I think a larger factor is that Perl is not usually given to a strong emphasis on presentation, brand names, buzzwords, and such. Perl is a very *practical* language, grounded in the idea of getting things done, and getting them done quickly, conveniently, and efficiently.

      Some languages would want to run in the .N
  • by Chrisq (894406)

    Where's the "IronPerl" Project?

    I don't know, but have you tried asking Captain Jack Sparrow?

  • Perl6 (Score:4, Informative)

    by Anonymous Coward on Wednesday October 08, 2008 @03:54AM (#25296845)

    A main reason is that Perl 6, which has been in development for nearly as long as .NET, was supposed to be a VM itself. In effect, it was a competitor to .NET.

    Way back when IronPython and IronRuby were starting, Perl 6 looked like it was Nearly Here, so no one thought porting Perl 5 to run on .NET was worth it. Since Perl 6 still hasn't materialized, guess it was a bad choice...

  • Demographics (Score:5, Insightful)

    by sydneyfong (410107) on Wednesday October 08, 2008 @03:59AM (#25296863) Homepage Journal

    I guess it's because most of the perl guys were Unix guys?

    At any rate perl doesn't really fit into the .NET "OOP" paradigm. It has objects, but with such flexibility that every time I wanted to create an object in perl I have to look up the bless() function. Most people use it to write small, fast scripts (Activeperl on Windows takes care of that) and there aren't many medium to large scale projects (which .NET arguably does well) that use perl.

    • Re:Demographics (Score:5, Insightful)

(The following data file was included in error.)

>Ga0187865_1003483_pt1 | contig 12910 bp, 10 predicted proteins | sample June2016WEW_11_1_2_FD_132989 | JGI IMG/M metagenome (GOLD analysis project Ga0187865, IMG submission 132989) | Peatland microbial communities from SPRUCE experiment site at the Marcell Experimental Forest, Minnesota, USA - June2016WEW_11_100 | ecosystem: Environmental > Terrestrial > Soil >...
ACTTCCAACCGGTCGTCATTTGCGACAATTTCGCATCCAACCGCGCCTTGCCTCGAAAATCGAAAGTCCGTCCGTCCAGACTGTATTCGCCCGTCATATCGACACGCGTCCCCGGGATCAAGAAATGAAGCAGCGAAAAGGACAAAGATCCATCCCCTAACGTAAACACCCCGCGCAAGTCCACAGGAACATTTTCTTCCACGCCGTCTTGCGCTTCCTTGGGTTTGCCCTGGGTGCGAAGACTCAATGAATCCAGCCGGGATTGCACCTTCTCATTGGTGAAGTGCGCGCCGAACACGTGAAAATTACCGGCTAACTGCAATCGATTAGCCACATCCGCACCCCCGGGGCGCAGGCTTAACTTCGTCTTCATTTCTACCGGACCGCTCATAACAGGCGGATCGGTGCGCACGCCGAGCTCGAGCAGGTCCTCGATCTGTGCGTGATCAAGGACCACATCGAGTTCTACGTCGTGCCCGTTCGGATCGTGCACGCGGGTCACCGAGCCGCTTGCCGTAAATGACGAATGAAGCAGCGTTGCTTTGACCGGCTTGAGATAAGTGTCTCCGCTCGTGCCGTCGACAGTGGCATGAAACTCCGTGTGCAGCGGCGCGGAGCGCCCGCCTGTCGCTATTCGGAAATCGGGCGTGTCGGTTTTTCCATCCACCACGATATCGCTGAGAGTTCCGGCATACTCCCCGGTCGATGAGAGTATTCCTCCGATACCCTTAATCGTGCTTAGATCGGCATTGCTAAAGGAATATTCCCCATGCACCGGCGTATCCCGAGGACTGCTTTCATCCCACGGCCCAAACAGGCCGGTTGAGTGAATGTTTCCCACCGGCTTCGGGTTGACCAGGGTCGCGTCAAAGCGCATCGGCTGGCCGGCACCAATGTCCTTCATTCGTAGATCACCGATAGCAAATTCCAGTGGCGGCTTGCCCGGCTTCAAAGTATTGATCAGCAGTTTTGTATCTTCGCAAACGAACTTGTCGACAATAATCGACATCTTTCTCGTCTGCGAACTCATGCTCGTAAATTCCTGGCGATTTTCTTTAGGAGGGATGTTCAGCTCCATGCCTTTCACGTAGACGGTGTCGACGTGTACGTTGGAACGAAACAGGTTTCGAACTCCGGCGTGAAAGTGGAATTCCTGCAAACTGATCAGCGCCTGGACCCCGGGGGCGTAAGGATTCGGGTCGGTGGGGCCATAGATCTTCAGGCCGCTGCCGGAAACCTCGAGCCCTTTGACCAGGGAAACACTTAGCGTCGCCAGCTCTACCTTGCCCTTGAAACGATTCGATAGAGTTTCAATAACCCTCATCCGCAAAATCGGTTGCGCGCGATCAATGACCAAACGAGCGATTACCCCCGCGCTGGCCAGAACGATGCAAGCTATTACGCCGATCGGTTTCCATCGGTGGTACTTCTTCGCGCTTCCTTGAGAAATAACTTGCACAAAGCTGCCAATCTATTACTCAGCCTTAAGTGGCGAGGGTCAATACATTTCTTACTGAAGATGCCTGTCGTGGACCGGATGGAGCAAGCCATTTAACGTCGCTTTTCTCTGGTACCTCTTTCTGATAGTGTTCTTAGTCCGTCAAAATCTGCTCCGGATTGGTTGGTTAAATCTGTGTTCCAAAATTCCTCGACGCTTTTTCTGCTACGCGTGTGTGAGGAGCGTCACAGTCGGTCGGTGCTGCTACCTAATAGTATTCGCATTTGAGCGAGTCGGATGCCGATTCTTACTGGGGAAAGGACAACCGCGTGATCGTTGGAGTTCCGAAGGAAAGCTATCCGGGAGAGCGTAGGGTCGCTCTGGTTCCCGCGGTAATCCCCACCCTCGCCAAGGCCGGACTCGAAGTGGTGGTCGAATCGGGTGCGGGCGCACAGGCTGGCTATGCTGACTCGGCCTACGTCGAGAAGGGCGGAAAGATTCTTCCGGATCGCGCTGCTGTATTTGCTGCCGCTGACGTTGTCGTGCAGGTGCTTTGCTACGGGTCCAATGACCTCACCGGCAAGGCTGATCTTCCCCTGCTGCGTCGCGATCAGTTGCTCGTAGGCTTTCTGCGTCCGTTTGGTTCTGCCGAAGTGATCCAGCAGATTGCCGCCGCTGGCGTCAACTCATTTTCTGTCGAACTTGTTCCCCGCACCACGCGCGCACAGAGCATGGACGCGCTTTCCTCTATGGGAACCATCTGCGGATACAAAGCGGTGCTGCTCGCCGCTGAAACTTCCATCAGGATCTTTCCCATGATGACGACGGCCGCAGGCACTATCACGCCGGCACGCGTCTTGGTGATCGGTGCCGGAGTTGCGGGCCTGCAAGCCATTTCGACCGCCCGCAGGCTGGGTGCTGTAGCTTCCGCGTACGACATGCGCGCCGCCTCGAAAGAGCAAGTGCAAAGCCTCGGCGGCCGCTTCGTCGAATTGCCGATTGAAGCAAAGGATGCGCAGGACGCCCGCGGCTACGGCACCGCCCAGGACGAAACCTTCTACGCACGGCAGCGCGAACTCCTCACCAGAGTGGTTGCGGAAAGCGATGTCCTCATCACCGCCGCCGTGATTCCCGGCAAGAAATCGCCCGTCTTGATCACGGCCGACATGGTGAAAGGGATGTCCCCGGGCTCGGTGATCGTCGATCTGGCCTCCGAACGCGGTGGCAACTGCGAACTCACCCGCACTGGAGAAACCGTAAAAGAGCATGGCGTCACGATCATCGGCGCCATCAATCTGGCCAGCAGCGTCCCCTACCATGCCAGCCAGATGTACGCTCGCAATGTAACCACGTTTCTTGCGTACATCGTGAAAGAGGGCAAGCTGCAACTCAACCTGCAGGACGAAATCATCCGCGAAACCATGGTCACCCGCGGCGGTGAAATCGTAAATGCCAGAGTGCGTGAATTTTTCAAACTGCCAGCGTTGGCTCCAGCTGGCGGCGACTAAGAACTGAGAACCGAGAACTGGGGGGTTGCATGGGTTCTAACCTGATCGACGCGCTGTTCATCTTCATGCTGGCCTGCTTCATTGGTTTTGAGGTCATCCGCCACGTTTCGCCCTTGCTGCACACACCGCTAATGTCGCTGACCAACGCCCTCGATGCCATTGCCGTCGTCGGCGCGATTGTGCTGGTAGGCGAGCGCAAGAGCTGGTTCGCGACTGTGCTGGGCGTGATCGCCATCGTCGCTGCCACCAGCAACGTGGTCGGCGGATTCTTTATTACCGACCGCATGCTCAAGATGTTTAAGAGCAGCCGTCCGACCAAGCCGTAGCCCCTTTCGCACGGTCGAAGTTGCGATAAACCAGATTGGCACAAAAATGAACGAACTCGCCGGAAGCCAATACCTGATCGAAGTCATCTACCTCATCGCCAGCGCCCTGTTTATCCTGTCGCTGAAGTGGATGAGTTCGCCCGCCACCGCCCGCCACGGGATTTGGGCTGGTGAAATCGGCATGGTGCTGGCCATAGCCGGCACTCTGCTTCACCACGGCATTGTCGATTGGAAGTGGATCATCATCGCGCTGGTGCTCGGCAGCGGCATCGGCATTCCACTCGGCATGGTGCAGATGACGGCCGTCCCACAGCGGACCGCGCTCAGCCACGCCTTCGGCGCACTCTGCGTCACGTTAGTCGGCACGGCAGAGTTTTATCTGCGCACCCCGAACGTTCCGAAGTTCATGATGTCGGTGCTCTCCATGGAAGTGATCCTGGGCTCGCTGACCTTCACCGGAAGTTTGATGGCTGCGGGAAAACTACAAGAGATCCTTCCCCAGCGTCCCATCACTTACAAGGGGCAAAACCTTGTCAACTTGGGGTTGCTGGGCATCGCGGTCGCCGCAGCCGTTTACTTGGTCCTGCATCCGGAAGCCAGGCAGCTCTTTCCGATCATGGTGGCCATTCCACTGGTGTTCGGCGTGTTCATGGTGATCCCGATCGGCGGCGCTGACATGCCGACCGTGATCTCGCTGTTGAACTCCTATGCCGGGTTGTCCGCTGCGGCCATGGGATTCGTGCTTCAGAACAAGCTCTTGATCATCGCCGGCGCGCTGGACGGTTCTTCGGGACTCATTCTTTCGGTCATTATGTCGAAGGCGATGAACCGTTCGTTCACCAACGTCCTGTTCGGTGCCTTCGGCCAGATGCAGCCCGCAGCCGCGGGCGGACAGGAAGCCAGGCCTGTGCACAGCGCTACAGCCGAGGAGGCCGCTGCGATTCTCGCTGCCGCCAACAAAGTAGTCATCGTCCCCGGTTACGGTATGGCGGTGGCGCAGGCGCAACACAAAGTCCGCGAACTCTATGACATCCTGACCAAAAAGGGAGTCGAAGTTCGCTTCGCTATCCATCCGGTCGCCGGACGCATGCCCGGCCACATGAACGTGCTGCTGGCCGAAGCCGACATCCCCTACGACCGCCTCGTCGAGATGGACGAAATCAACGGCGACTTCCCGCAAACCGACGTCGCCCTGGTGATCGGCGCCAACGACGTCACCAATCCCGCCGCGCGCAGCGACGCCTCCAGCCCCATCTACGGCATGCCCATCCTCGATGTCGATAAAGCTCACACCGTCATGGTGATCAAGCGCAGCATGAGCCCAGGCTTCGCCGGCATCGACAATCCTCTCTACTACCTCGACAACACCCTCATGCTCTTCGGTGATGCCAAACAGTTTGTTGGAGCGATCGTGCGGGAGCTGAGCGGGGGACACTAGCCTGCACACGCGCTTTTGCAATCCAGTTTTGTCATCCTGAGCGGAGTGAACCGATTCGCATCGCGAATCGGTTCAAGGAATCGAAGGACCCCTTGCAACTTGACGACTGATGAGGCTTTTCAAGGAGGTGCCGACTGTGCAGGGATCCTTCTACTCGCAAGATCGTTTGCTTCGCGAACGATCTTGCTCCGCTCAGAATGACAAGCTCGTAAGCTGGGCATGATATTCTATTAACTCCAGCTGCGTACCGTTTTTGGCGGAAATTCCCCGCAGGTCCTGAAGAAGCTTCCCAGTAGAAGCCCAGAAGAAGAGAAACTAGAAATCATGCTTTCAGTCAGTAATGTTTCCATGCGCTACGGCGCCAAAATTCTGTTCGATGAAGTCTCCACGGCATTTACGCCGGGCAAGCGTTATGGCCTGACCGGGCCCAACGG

by Anonymous Coward on Wednesday October 08, 2008 @04:53AM (#25297093)

      Why does everyone keep repeating this? Just because you don't do it doesn't mean nobody does. There are tons of large projects in perl. You're using one right now.

      • Re: (Score:3, Insightful)

        Large user base does not equate to a large project. We all love Slashdot, but Slashdot doesn't qualify as a large mission critical system.
  • by bob8766 (1075053) on Wednesday October 08, 2008 @04:04AM (#25296877)
    I suspect people are moving to Powershell, since it's a good shell scripting language, and it's easy to load .NET assemblies among other things. I was able to learn enough powershell to do some rather useful things in a few days, and that's without having a strong shell scripting background.
  • Search harder (Score:5, Informative)

    by aauu (46157) on Wednesday October 08, 2008 @04:15AM (#25296933) Homepage
    http://www.activestate.com/Products/perl_dev_kit/feature_list.mhtml [activestate.com] is the Perl Dev Kit. This will do what you want with .net. Not free, but if you want truly free, then contribute your own module.

    Perl is an antique language. You should look at a modern scripting language. Powershell is much more powerful as it pipes .net objects instead of text.

  • by ggvaidya (747058) on Wednesday October 08, 2008 @04:16AM (#25296937) Homepage Journal

    PerlMonks [perlmonks.org] is the right place to ask this question, IMO. You'll be posing the question to a lot of very experienced Perl users who might have similar experiences to yours, or good advice on what to do next. The PM community is friendly and very helpful as well.

  • When .NET 1.0 was released, ActiveState released Visual Perl [activestate.com], the product is dead since 2005, so probably nobody wanted it.